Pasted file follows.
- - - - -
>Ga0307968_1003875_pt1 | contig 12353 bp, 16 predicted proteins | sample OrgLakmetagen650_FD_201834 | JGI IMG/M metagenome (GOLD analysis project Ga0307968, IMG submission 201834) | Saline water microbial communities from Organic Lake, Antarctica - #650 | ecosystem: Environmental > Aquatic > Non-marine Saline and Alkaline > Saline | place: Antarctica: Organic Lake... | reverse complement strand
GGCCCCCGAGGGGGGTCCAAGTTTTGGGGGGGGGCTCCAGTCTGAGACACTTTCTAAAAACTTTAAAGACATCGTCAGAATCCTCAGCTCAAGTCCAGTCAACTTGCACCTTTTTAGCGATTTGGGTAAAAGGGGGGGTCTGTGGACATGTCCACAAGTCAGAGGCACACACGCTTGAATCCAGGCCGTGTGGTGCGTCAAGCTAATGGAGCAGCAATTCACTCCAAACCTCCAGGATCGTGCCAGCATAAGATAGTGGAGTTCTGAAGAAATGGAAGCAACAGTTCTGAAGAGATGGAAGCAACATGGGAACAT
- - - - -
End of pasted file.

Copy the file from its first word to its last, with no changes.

>Ga0307968_1003875_pt1 | contig 12353 bp, 16 predicted proteins | sample OrgLakmetagen650_FD_201834 | JGI IMG/M metagenome (GOLD analysis project Ga0307968, IMG submission 201834) | Saline water microbial communities from Organic Lake, Antarctica - #650 | ecosystem: Environmental > Aquatic > Non-marine Saline and Alkaline > Saline | place: Antarctica: Organic Lake... | reverse complement strand
GGCCCCCGAGGGGGGTCCAAGTTTTGGGGGGGGGCTCCAGTCTGAGACACTTTCTAAAAACTTTAAAGACATCGTCAGAATCCTCAGCTCAAGTCCAGTCAACTTGCACCTTTTTAGCGATTTGGGTAAAAGGGGGGGTCTGTGGACATGTCCACAAGTCAGAGGCACACACGCTTGAATCCAGGCCGTGTGGTGCGTCAAGCTAATGGAGCAGCAATTCACTCCAAACCTCCAGGATCGTGCCAGCATAAGATAGTGGAGTTCTGAAGAAATGGAAGCAACAGTTCTGAAGAGATGGAAGCAACATGGGAACAT